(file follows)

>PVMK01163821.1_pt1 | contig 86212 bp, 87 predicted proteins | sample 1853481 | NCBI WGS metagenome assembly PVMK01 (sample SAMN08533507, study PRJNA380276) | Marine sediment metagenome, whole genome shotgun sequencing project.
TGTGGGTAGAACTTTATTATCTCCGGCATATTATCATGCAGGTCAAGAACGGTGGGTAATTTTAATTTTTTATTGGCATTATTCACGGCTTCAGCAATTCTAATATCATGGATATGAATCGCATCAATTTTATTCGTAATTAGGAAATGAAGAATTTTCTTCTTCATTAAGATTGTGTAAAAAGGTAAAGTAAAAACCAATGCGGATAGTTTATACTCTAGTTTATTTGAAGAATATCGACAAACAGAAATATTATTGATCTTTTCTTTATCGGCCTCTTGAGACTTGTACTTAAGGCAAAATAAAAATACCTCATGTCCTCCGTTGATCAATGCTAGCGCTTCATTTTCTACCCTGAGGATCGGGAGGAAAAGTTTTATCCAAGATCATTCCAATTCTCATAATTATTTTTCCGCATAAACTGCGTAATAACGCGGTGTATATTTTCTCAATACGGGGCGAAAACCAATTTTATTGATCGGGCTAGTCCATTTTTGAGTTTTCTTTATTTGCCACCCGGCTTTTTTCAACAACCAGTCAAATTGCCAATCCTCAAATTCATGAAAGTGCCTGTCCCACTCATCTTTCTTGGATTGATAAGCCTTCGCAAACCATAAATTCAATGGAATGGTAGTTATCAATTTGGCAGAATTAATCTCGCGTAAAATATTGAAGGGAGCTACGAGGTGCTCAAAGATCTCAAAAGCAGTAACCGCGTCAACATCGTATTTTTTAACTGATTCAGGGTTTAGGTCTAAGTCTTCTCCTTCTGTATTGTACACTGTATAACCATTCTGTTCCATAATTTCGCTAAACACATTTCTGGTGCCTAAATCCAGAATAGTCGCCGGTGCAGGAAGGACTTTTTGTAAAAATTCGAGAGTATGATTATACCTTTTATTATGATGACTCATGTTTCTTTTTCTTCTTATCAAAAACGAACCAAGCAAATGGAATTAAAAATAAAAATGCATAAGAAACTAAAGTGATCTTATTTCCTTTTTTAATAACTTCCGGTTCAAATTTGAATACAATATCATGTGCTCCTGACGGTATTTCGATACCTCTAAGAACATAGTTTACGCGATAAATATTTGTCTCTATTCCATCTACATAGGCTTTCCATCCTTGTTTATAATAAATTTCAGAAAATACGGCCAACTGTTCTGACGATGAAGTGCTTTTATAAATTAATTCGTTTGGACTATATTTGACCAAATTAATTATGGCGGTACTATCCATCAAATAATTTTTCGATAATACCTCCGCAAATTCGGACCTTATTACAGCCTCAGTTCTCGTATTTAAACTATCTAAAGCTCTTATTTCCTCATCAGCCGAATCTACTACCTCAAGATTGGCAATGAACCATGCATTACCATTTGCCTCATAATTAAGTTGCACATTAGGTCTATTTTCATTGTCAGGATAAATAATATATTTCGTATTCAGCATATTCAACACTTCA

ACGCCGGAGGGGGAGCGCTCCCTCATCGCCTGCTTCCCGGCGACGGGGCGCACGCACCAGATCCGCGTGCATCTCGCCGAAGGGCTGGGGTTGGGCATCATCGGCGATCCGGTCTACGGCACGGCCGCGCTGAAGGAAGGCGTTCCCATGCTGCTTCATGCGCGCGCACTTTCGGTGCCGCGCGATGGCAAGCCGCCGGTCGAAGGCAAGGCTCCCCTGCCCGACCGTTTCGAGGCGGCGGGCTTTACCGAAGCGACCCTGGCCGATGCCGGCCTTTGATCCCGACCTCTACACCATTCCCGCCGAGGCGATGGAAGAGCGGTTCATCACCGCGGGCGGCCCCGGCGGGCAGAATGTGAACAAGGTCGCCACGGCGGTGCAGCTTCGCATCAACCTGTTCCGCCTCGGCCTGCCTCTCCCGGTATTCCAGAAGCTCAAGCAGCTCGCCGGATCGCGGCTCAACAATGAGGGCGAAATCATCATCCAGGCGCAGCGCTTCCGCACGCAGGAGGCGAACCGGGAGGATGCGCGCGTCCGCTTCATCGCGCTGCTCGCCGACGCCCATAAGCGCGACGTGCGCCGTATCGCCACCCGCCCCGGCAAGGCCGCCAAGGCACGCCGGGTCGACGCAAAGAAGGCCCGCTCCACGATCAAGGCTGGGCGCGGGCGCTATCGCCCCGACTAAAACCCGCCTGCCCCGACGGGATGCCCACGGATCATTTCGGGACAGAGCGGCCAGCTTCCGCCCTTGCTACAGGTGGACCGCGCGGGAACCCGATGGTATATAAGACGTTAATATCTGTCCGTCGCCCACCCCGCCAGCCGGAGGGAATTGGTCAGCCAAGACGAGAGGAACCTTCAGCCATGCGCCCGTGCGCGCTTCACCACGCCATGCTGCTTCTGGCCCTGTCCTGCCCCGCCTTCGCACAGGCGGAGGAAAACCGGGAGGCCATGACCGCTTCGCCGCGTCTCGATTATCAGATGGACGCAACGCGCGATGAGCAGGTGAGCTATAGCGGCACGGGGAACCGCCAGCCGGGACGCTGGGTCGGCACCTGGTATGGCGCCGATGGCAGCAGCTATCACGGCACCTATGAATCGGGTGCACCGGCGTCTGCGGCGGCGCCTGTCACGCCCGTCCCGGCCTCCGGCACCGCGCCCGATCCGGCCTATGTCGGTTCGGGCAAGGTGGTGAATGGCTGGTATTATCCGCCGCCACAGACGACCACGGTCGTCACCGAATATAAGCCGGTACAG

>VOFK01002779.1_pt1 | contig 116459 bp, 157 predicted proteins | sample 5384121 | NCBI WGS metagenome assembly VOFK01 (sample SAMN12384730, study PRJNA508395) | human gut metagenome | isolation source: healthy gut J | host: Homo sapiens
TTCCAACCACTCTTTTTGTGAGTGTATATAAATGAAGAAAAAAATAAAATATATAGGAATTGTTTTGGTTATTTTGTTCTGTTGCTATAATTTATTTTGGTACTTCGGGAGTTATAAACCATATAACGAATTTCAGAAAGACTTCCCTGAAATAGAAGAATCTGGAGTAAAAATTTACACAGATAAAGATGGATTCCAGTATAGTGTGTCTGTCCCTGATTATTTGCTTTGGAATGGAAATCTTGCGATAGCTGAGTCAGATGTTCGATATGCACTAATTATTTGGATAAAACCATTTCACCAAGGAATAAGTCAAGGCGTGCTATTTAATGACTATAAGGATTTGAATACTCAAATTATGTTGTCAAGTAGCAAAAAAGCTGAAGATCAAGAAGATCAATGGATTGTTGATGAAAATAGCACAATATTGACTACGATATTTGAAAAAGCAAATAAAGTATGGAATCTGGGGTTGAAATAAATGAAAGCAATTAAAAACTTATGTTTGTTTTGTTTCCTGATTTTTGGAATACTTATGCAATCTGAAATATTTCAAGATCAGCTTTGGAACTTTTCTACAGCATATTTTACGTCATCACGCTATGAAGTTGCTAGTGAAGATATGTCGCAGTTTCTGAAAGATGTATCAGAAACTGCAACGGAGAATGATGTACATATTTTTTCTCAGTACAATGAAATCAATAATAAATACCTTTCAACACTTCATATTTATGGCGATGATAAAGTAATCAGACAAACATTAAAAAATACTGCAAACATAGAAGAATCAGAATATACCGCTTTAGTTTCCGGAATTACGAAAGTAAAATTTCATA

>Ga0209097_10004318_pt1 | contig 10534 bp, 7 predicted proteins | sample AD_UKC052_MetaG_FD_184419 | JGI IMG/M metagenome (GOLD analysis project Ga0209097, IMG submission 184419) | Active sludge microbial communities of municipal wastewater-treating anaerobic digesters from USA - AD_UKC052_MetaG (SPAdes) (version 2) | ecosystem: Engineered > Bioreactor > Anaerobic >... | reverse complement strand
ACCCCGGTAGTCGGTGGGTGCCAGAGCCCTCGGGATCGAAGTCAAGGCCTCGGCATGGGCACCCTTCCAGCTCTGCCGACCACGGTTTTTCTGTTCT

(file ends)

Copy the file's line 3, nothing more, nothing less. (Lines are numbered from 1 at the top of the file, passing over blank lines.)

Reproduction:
ACGCCGGAGGGGGAGCGCTCCCTCATCGCCTGCTTCCCGGCGACGGGGCGCACGCACCAGATCCGCGTGCATCTCGCCGAAGGGCTGGGGTTGGGCATCATCGGCGATCCGGTCTACGGCACGGCCGCGCTGAAGGAAGGCGTTCCCATGCTGCTTCATGCGCGCGCACTTTCGGTGCCGCGCGATGGCAAGCCGCCGGTCGAAGGCAAGGCTCCCCTGCCCGACCGTTTCGAGGCGGCGGGCTTTACCGAAGCGACCCTGGCCGATGCCGGCCTTTGATCCCGACCTCTACACCATTCCCGCCGAGGCGATGGAAGAGCGGTTCATCACCGCGGGCGGCCCCGGCGGGCAGAATGTGAACAAGGTCGCCACGGCGGTGCAGCTTCGCATCAACCTGTTCCGCCTCGGCCTGCCTCTCCCGGTATTCCAGAAGCTCAAGCAGCTCGCCGGATCGCGGCTCAACAATGAGGGCGAAATCATCATCCAGGCGCAGCGCTTCCGCACGCAGGAGGCGAACCGGGAGGATGCGCGCGTCCGCTTCATCGCGCTGCTCGCCGACGCCCATAAGCGCGACGTGCGCCGTATCGCCACCCGCCCCGGCAAGGCCGCCAAGGCACGCCGGGTCGACGCAAAGAAGGCCCGCTCCACGATCAAGGCTGGGCGCGGGCGCTATCGCCCCGACTAAAACCCGCCTGCCCCGACGGGATGCCCACGGATCATTTCGGGACAGAGCGGCCAGCTTCCGCCCTTGCTACAGGTGGACCGCGCGGGAACCCGATGGTATATAAGACGTTAATATCTGTCCGTCGCCCACCCCGCCAGCCGGAGGGAATTGGTCAGCCAAGACGAGAGGAACCTTCAGCCATGCGCCCGTGCGCGCTTCACCACGCCATGCTGCTTCTGGCCCTGTCCTGCCCCGCCTTCGCACAGGCGGAGGAAAACCGGGAGGCCATGACCGCTTCGCCGCGTCTCGATTATCAGATGGACGCAACGCGCGATGAGCAGGTGAGCTATAGCGGCACGGGGAACCGCCAGCCGGGACGCTGGGTCGGCACCTGGTATGGCGCCGATGGCAGCAGCTATCACGGCACCTATGAATCGGGTGCACCGGCGTCTGCGGCGGCGCCTGTCACGCCCGTCCCGGCCTCCGGCACCGCGCCCGATCCGGCCTATGTCGGTTCGGGCAAGGTGGTGAATGGCTGGTATTATCCGCCGCCACAGACGACCACGGTCGTCACCGAATATAAGCCGGTACAG